"The PC version of Mirror’s Edge will ship in North America in January 2009," said the press release. But that's not all.
"To keep the action coming after launch, DICE is currently developing downloadable content that will be available at the beginning of the year. More details to be announced shortly."
A late release to keep pirates from affecting sales figures? A spot of DLC to make players think twice about dumping Mirror's Edge in GameStop's used games section? Sounds like EA's really playing things safe with this franchise. It's just a damn shame that we all have to suffer for it.
Actually, "damn" isn't quite potent enough to describe the shame stream that currently plagues this situation. Jump past the break to see a more fitting phrase.
Dell has decided to pass on releasing their MP3 player this holiday season. With no real reason cited for the delay, it looks like Apple can sit back and let their iPod dominate the sales charts once again.
While the release of the MP3 player has been put on pause, their work on the planned entertainment software, Zing, has continued and is expected to release sometime this fall. Zing is purported to organize downloaded music and movies on PCs.
With any luck, this will give Dell more time to finely tune their product. Jumping into an Apple dominated market isn’t something that… anyone has succeeded at. But with 2003’s DJ Ditty failure behind them, perhaps Dell has learned their lesson.
Arizona-based Hyperion Power Generation is looking to take what was once a mammoth-sized power generator and shrink it down to a fraction of that size, thanks to some technology licensed from the U.S. government. They call it the Hyperion Hydride Reactor.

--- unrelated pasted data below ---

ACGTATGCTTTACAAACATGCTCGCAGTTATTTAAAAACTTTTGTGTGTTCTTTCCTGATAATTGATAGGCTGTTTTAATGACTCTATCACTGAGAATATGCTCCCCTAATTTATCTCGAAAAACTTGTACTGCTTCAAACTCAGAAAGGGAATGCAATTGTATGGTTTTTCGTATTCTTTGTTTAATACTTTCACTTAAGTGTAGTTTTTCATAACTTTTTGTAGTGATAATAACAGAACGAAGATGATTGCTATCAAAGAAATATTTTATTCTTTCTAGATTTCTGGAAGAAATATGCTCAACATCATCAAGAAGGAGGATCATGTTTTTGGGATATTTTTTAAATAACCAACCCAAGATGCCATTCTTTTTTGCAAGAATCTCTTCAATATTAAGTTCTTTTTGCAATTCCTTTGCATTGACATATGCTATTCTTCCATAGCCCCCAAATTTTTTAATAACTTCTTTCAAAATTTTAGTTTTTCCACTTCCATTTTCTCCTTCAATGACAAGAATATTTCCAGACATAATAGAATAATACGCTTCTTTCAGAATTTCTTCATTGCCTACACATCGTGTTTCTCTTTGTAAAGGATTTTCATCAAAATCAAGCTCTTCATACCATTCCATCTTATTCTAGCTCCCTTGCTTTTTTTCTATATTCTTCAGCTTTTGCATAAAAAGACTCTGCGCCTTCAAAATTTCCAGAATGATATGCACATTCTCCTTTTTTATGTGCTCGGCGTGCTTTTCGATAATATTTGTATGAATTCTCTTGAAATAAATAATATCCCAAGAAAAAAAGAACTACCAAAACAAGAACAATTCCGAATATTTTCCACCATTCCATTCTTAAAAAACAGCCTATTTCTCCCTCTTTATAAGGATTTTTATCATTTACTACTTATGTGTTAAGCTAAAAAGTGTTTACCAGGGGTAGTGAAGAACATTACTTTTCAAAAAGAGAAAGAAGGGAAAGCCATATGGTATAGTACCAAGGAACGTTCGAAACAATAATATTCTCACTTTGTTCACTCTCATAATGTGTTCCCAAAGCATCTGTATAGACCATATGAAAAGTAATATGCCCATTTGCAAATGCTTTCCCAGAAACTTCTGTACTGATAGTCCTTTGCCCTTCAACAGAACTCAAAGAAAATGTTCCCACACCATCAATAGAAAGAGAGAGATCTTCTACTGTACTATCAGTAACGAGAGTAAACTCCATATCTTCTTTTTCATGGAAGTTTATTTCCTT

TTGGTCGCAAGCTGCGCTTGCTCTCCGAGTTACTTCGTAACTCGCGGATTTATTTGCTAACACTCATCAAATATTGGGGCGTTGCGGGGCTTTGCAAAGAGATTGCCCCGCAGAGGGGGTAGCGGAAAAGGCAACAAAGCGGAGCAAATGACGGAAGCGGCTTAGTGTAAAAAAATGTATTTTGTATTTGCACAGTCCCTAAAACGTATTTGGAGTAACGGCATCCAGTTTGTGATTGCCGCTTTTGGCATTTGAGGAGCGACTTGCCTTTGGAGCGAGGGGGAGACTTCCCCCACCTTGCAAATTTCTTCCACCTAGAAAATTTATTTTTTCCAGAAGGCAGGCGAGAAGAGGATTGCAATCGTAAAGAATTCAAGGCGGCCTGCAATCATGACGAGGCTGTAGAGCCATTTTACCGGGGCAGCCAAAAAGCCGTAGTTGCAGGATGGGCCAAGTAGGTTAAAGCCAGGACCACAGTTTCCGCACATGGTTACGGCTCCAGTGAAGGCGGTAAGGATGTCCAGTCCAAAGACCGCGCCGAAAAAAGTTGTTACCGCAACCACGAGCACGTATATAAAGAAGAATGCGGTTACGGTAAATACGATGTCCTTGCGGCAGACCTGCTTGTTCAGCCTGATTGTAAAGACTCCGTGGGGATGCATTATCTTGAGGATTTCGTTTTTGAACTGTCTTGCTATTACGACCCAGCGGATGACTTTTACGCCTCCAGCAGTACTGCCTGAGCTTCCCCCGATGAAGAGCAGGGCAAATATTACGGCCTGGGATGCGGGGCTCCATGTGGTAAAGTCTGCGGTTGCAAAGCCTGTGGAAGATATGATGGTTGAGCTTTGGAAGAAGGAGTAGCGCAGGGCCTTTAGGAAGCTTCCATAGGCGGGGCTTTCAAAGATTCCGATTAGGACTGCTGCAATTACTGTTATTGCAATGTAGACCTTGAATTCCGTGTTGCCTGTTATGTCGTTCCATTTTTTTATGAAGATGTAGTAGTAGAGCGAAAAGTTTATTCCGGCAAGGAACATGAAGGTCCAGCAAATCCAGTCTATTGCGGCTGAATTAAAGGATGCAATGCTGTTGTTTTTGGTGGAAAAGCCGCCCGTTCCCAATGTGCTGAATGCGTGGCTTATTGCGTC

The Hyperion Hydride Reactor is a self-operating nuclear powered reactor that will output 27MW of power (enough to power 20,000 homes), won’t have any movable parts, will be self-operating and other than refueling, won’t require any maintenance. And unlike normal nuclear reactors, the need for water-cooling has be eliminated. This gives it the unique option to be placed anywhere.
According to Hyperion’s CEO, John Deal, their goal is “…to generate electricity for 10 cents a watt anywhere in the world.” And with the technology behind it, they’ve even managed to garner interest from the oil and electricity industries, as well as developing nations.
The reactor’s uranium hydride core is surrounded by hydrogen gas will only need to be refueled every 7-10 years. Other than that, it will remain completely undisturbed.
For many, supercomputing seems like something that’s out of reach. At the most, we’ll usually just contribute our spare processor cycles to a project that involves it. But Purdue University is looking to change all that with their latest venture, Rack-A-Node.
Rack-A-Node is a flash-based game that requires you to become the network admin, and set up each rack so that they hold a solid cluster of servers that are good at tackling a variety of different tasks. From chemistry to physics, it’s all up to you to figure out if you’ll need more CPU power, more RAM or a wicked fast connection.
While the game isn’t meant to actually turn the average man into a supercomputing whiz, it is meant to let us get one step closer to it. “This is a dry and boring topic even for geeks,” claimed Gerry McCartney, the chief information officer at Purdue. “So, we wanted a way to get people excited about these things.”
Evidently they’ve been asked to create a more sophisticated version of the game that would be designed as a learning tool. “It is not stupid right now, but it’s way too simple,” Mr. McCartney said.